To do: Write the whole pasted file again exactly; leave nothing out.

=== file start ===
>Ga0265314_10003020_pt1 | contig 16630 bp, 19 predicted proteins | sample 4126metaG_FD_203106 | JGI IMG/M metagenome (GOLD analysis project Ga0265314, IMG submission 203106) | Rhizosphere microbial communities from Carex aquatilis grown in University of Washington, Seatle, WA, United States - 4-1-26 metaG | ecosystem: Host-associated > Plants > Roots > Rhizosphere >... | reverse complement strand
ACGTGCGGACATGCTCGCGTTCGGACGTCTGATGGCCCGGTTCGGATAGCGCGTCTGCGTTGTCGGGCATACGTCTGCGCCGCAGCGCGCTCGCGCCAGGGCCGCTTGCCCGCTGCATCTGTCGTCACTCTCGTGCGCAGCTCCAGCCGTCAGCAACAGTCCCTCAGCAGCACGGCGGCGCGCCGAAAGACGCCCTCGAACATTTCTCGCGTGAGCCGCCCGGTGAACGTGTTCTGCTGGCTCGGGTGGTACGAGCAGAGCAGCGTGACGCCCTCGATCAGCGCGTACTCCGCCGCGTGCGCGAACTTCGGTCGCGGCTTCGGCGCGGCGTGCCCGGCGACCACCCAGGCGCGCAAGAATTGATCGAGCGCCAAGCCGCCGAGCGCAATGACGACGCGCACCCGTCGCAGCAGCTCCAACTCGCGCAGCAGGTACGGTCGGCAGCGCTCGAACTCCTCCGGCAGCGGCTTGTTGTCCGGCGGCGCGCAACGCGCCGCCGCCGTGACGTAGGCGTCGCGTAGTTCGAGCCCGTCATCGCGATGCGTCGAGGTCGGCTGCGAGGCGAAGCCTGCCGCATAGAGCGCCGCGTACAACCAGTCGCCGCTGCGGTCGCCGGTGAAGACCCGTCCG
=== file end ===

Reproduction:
>Ga0265314_10003020_pt1 | contig 16630 bp, 19 predicted proteins | sample 4126metaG_FD_203106 | JGI IMG/M metagenome (GOLD analysis project Ga0265314, IMG submission 203106) | Rhizosphere microbial communities from Carex aquatilis grown in University of Washington, Seatle, WA, United States - 4-1-26 metaG | ecosystem: Host-associated > Plants > Roots > Rhizosphere >... | reverse complement strand
ACGTGCGGACATGCTCGCGTTCGGACGTCTGATGGCCCGGTTCGGATAGCGCGTCTGCGTTGTCGGGCATACGTCTGCGCCGCAGCGCGCTCGCGCCAGGGCCGCTTGCCCGCTGCATCTGTCGTCACTCTCGTGCGCAGCTCCAGCCGTCAGCAACAGTCCCTCAGCAGCACGGCGGCGCGCCGAAAGACGCCCTCGAACATTTCTCGCGTGAGCCGCCCGGTGAACGTGTTCTGCTGGCTCGGGTGGTACGAGCAGAGCAGCGTGACGCCCTCGATCAGCGCGTACTCCGCCGCGTGCGCGAACTTCGGTCGCGGCTTCGGCGCGGCGTGCCCGGCGACCACCCAGGCGCGCAAGAATTGATCGAGCGCCAAGCCGCCGAGCGCAATGACGACGCGCACCCGTCGCAGCAGCTCCAACTCGCGCAGCAGGTACGGTCGGCAGCGCTCGAACTCCTCCGGCAGCGGCTTGTTGTCCGGCGGCGCGCAACGCGCCGCCGCCGTGACGTAGGCGTCGCGTAGTTCGAGCCCGTCATCGCGATGCGTCGAGGTCGGCTGCGAGGCGAAGCCTGCCGCATAGAGCGCCGCGTACAACCAGTCGCCGCTGCGGTCGCCGGTGAAGACCCGTCCG